The energy density (i.e. number of Joules you can get from 1L of stored material) of liquid hydrogen is less than a third of petrol. And thats before you take into account the "wasted space" required for cryogenic storage. If you have a 100L petrol tank on your boat - you'll need to find about 400L of space to get the same range with your hypothetical hydrogen boat. Of course you can't just "pop in" any old place to refill it either so you'll need to carry extra...
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Old 05 April 2009, 17:02   #29
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you'll need to find about 400L of space to get the same range with your hypothetical hydrogen boat.
hmmmm, high pressure tubes maybe?

.. just kiddin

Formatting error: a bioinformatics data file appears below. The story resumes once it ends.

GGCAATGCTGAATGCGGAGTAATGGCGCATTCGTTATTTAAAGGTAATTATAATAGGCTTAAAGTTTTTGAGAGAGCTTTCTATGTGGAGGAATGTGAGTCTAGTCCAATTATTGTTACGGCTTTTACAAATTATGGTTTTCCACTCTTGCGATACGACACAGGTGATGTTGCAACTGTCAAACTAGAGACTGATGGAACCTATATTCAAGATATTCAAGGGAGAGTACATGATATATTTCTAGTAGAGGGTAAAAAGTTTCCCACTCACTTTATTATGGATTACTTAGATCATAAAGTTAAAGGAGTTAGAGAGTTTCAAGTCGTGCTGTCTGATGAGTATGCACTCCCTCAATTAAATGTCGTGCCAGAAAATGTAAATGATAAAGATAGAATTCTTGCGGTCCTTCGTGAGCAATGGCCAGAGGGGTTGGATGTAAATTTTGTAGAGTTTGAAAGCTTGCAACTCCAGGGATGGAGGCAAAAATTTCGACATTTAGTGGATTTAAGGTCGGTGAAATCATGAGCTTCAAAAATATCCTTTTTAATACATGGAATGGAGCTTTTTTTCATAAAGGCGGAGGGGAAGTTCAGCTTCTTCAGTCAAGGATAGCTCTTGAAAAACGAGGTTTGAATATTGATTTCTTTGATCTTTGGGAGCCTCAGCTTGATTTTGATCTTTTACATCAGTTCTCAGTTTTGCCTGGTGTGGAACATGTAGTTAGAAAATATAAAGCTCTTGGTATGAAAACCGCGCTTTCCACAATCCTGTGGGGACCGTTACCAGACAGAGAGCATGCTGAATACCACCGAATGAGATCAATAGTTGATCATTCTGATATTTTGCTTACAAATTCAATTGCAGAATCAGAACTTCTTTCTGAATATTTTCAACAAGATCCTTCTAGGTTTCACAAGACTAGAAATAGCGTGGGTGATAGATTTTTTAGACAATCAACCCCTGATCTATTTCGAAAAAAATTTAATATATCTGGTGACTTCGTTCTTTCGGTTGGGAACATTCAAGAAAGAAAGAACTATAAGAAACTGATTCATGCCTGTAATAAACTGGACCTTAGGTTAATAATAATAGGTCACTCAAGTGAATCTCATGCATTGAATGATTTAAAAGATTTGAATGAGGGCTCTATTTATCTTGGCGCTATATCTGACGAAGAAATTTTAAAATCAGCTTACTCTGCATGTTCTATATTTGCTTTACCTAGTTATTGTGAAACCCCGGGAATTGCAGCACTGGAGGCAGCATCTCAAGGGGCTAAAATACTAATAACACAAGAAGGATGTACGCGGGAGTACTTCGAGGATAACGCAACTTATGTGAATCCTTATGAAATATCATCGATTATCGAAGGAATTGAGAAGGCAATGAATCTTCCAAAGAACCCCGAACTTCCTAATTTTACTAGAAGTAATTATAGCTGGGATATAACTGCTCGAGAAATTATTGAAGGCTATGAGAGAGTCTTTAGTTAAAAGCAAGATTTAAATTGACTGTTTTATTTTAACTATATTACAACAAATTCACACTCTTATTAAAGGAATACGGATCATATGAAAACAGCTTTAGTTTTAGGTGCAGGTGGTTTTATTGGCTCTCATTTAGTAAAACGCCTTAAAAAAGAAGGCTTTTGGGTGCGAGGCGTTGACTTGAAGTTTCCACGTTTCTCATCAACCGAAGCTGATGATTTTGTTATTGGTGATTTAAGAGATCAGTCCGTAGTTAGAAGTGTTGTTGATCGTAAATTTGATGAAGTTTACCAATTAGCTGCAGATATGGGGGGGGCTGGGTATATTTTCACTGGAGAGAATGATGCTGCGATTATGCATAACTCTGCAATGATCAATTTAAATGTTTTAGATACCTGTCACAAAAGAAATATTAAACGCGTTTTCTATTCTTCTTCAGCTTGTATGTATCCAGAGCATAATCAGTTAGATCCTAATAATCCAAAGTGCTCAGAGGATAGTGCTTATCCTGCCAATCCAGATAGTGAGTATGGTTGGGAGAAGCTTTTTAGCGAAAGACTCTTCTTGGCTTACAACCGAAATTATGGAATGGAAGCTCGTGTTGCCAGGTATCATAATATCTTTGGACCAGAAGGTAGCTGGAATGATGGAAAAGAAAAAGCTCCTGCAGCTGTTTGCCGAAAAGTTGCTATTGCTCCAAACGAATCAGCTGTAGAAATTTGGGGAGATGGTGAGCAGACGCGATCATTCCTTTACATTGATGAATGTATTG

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Old 06 April 2009, 09:39   #30
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The energy density (i.e. number of Joules you can get from 1L of stored material) of liquid hydrogen is less than a third of petrol. And thats before you take into account the "wasted space" required for cryogenic storage. If you have a 100L petrol tank on your boat - you'll need to find about 400L of space to get the same range with your hypothetical hydrogen boat. Of course you can't just "pop in" any old place to refill it either so you'll need to carry extra...
I agree it does still have problems - a lot of them political. BP had some hydrogen filling stations back in the 90s but were forced to close them.

BMW still seem quite interested though.

http://www.hydrogencarsnow.com/bmw-hydrogen7.htm

The way forward could be higher pressure tanks - maybe spiral wound carbon fibre/kevlar.

I think it's main use though could be for power stations. Produce hydrogen from sea water - yes very wastefull but surely better than just switching on more and more lamp posts to try to deal with the night time surplus???